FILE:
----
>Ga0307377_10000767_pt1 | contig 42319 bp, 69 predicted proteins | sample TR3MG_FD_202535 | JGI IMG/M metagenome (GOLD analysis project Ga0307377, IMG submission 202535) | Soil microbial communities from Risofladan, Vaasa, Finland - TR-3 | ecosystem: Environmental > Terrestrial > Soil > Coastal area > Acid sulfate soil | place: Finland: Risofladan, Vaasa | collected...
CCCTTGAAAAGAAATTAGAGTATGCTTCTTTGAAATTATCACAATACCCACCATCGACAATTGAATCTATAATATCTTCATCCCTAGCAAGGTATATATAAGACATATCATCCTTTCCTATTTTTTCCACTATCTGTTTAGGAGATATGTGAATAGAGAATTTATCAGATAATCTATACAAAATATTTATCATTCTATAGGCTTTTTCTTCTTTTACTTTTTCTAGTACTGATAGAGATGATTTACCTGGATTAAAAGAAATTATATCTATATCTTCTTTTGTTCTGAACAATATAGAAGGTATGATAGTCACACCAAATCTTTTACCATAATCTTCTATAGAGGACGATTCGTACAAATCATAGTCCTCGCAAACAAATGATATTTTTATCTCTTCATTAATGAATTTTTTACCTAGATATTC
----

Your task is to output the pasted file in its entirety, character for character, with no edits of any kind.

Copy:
>Ga0307377_10000767_pt1 | contig 42319 bp, 69 predicted proteins | sample TR3MG_FD_202535 | JGI IMG/M metagenome (GOLD analysis project Ga0307377, IMG submission 202535) | Soil microbial communities from Risofladan, Vaasa, Finland - TR-3 | ecosystem: Environmental > Terrestrial > Soil > Coastal area > Acid sulfate soil | place: Finland: Risofladan, Vaasa | collected...
CCCTTGAAAAGAAATTAGAGTATGCTTCTTTGAAATTATCACAATACCCACCATCGACAATTGAATCTATAATATCTTCATCCCTAGCAAGGTATATATAAGACATATCATCCTTTCCTATTTTTTCCACTATCTGTTTAGGAGATATGTGAATAGAGAATTTATCAGATAATCTATACAAAATATTTATCATTCTATAGGCTTTTTCTTCTTTTACTTTTTCTAGTACTGATAGAGATGATTTACCTGGATTAAAAGAAATTATATCTATATCTTCTTTTGTTCTGAACAATATAGAAGGTATGATAGTCACACCAAATCTTTTACCATAATCTTCTATAGAGGACGATTCGTACAAATCATAGTCCTCGCAAACAAATGATATTTTTATCTCTTCATTAATGAATTTTTTACCTAGATATTC